If you need extra support for this upcoming holiday, one of our top posts explain why online therapy may be something you should consider. Also, our bloggers share why June is particularly difficult and how humor can get you through hard times.
Self-Esteem

Shame, When You’re Too Ashamed to Talk About It

Daily we all experience a variety of emotions. Certain things make us happy, others sad. We may see certain people and feel love, or see other people who make us angry. And although most of us don’t go around discussing each emotion we are feeling, we aren’t really thinking about hiding them either. There is, however, one emotion that people sometimes feel and go to great lengths to avoid discussing, showing or admitting. Shame.

Shame is a painful emotion that causes us to feel inadequate, unworthy and as though we have failed at, well, likely everything. It’s often confused with embarrassment or guilt, but it’s actually very different than either one. Although there are similarities between the three emotions, shame is a much deeper and damaging emotion than the others.
General

Strategies for Staying Focused at Work When There’s Stress at Home

Maybe you’re having marital problems, or getting a divorce. Maybe your teen has been getting into more and more trouble lately. Maybe your spouse is struggling with depression. Maybe you are.

Maybe you have to move out of your beloved home. Maybe your close friend passed away.

Either way, focusing at work is becoming increasingly difficult. And you’re becoming increasingly frustrated—namely at yourself. Why can’t I get it together? I’m such an idiot. Seriously. I’m being ridiculous—and weak.

But having a hard time with focusing is absolutely understandable.
Best of Our Blogs

Best of Our Blogs: June 11, 2019

Over the weekend, I had a seemingly innocuous interaction with a kind person. It quickly, however, got heated.

I realized that even with the best intentions feelings can get hurt. When two people come together to engage in a genuine conversation it can lead to conflict and misunderstanding.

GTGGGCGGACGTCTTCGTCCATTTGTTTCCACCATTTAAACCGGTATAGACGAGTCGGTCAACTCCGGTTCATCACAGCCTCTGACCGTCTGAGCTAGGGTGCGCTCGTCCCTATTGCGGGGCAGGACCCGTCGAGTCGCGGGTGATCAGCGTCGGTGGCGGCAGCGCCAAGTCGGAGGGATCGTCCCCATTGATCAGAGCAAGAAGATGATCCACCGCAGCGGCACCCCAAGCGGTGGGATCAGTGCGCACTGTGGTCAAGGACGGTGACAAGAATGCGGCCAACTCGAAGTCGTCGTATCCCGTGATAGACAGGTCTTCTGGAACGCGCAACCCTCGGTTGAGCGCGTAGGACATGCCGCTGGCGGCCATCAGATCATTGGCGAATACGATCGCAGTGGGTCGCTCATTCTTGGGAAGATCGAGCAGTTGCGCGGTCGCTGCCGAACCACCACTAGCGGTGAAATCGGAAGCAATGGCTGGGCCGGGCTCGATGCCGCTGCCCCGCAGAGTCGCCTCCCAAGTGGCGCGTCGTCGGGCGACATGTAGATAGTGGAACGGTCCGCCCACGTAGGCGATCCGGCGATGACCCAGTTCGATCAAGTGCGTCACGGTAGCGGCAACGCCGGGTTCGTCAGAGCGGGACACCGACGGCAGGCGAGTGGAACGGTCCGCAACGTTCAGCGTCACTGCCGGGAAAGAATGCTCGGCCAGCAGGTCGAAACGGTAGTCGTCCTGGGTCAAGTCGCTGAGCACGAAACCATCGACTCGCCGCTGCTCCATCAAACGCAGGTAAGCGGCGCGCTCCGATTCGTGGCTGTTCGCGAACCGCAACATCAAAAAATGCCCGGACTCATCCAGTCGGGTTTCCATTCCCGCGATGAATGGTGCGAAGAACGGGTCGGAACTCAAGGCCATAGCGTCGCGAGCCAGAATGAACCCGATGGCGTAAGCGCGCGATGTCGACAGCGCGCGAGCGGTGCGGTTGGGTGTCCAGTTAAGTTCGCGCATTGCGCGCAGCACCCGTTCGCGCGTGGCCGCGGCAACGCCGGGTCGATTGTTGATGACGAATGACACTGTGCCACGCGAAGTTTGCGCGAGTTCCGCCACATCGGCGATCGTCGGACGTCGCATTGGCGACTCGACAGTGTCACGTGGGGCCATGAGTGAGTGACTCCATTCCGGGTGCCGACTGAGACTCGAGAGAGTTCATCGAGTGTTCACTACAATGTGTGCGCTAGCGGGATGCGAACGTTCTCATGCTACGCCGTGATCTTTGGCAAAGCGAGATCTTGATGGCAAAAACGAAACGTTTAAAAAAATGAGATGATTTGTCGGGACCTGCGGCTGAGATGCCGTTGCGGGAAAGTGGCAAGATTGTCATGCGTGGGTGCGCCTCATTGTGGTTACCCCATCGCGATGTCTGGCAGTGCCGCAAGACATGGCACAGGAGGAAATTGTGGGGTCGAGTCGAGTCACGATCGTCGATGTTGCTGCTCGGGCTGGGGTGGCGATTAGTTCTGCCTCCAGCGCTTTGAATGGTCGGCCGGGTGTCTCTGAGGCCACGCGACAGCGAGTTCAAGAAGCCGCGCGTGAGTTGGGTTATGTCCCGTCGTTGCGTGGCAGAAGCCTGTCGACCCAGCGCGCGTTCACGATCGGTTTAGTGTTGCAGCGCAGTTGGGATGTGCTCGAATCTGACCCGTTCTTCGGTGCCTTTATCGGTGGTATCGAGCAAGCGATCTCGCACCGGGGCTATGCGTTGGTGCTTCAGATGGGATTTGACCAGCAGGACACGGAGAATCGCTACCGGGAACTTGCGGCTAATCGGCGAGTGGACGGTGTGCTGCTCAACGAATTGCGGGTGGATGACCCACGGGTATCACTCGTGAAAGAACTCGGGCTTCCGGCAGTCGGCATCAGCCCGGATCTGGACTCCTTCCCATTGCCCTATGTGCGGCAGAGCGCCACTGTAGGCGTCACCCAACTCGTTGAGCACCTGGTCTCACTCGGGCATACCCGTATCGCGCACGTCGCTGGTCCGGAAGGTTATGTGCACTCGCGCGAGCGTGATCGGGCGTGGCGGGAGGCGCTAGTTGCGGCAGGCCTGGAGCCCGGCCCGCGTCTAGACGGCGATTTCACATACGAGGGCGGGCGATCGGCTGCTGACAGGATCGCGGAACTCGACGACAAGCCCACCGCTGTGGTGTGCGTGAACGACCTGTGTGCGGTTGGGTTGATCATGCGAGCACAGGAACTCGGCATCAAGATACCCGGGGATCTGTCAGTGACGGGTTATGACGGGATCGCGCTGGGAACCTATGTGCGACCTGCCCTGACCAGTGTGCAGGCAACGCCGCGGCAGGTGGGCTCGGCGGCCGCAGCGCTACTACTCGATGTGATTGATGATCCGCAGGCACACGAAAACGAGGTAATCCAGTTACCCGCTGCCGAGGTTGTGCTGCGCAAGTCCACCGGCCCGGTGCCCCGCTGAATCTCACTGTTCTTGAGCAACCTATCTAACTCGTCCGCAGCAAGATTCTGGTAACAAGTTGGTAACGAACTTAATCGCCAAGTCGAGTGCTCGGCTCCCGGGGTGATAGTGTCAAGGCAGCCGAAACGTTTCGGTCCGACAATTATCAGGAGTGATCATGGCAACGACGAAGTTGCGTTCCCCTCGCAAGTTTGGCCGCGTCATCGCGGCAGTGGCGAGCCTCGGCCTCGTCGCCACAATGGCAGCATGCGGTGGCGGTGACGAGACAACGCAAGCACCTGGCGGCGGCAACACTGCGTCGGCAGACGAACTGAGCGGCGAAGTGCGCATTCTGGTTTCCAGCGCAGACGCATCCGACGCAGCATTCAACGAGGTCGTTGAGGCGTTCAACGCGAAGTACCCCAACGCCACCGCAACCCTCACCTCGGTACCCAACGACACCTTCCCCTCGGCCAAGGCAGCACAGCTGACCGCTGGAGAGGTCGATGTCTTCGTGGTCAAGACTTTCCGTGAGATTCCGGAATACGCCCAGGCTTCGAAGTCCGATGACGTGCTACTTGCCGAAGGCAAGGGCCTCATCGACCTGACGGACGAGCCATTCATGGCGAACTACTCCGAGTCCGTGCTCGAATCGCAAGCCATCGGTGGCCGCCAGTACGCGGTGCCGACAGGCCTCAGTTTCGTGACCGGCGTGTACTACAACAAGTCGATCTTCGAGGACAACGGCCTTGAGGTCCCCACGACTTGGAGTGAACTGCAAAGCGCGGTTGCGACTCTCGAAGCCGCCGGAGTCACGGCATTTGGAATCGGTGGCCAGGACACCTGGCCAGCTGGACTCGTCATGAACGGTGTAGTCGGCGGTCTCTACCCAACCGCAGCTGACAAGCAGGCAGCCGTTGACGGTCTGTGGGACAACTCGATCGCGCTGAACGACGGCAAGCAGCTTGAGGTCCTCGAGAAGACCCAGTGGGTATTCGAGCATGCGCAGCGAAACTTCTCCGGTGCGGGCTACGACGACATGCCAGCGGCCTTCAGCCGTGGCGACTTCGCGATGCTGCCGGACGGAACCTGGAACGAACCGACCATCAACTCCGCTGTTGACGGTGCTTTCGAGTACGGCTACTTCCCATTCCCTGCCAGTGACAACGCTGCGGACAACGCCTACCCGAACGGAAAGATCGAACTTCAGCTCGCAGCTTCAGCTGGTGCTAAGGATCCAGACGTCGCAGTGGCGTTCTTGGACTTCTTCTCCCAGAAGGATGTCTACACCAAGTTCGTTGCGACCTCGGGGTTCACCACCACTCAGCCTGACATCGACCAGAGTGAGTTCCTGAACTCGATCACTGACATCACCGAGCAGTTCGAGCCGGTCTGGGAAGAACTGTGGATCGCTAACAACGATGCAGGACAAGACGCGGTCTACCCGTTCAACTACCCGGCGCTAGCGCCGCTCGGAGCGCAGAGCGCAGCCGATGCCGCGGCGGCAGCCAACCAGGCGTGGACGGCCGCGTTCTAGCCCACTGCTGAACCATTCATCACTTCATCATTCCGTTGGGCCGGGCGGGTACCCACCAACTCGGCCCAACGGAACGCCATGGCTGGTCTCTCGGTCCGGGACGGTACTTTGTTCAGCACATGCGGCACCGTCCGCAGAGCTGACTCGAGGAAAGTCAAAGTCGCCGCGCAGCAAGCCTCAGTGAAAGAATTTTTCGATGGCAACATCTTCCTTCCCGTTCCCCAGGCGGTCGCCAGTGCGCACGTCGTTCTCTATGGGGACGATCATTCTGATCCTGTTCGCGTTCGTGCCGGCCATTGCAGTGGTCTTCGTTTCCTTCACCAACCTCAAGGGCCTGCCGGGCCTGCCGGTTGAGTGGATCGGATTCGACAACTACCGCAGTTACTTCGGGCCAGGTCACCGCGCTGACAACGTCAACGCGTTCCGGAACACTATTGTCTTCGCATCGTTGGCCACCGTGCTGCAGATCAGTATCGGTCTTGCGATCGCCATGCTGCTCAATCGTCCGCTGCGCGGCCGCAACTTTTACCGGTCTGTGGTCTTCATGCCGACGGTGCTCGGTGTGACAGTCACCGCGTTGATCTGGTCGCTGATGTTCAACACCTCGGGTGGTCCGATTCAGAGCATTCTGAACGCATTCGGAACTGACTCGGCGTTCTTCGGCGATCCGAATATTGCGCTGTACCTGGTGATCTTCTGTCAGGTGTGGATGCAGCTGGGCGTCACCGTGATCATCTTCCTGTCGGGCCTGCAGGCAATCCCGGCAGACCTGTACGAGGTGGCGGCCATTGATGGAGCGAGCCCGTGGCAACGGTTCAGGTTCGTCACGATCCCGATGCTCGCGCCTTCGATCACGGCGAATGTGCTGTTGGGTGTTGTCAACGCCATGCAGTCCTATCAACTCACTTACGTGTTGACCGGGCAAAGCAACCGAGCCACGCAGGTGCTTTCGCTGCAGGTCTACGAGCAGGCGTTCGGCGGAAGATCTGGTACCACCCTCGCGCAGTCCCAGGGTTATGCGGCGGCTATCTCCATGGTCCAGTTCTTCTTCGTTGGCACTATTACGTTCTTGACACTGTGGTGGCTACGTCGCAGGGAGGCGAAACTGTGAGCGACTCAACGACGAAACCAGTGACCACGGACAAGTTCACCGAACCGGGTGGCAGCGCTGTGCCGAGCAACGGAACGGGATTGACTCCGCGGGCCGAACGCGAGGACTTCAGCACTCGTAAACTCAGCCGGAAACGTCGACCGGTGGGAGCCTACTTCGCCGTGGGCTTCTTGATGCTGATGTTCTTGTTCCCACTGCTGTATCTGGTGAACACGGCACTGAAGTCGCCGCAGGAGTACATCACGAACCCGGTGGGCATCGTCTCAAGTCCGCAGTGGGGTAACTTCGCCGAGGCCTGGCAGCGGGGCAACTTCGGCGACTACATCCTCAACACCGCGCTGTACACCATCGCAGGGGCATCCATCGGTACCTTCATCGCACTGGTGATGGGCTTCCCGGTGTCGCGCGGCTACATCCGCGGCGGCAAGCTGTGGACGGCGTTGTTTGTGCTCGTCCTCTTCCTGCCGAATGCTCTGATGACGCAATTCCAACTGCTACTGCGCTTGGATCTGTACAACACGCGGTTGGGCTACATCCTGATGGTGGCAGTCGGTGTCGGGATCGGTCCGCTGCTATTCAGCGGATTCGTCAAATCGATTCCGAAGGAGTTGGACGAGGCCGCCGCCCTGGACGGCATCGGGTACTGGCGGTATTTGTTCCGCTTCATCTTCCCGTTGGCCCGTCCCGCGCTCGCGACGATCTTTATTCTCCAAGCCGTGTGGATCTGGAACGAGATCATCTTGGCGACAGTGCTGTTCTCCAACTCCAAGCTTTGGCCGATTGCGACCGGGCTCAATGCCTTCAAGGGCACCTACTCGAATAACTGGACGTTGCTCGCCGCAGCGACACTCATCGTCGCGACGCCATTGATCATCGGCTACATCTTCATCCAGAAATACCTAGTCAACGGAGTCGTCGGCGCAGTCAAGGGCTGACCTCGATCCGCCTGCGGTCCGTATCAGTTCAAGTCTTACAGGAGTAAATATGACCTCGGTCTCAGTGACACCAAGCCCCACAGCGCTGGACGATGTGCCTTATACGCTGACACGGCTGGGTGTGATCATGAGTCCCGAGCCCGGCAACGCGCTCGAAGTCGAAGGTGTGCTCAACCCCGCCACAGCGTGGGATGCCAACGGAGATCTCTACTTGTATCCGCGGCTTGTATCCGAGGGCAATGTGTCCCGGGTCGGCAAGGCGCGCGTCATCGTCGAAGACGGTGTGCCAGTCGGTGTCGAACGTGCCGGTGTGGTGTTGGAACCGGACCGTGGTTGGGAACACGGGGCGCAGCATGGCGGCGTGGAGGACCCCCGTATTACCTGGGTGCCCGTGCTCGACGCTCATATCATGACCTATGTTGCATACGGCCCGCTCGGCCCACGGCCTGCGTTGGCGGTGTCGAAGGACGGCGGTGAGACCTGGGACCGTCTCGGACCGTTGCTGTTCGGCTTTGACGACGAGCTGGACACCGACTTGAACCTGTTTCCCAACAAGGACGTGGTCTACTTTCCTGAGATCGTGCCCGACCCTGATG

We know this is happening politically. We see it every day on the news. But why does it happen?

In talking with anyone from your spouse to a stranger, sometimes emotions get in the way. Everything becomes personal. Every issue triggers some experience we've had ourselves.

Deepak Chopra said once, "Anger is fear remembered."

We're all hot buttons ready to be pushed.

Sometimes we forget that the goal of interacting isn't to be right or change minds, it's to listen. It's to connect. It's to be present. It may be even to learn something new.

You don't have to win every conversation. You don't have to convince someone that your experience is valid. Everyone doesn't have to know what happened in your specific situation. You don't have to prove or justify anything. If we're conscious of our intentions, we can actually build bridges instead of walls.

If the key is to do the former, then it doesn't really matter who is right or wrong. Even though someone hasn't walked in your shoes, doesn't mean that what they've experienced doesn't feel right to them. Even though you feel like what they're saying is wrong that doesn't mean they are. Sometimes are job is to swallow our ego and to hold their grief. Sometimes it's about learning a new perspective.

There are definitely times when expressing how you genuinely feel is important. The question you need to ask yourself is what you're hoping to gain.

Sometimes when we take a closer look, we realize we're actually trying to change a person's outlook. But if you're MO is to change someone who doesn't want to be changed, you'll be unsuccessful. Instead try refocusing your energy and read one of our posts this week on how to let go of control and work on yourself.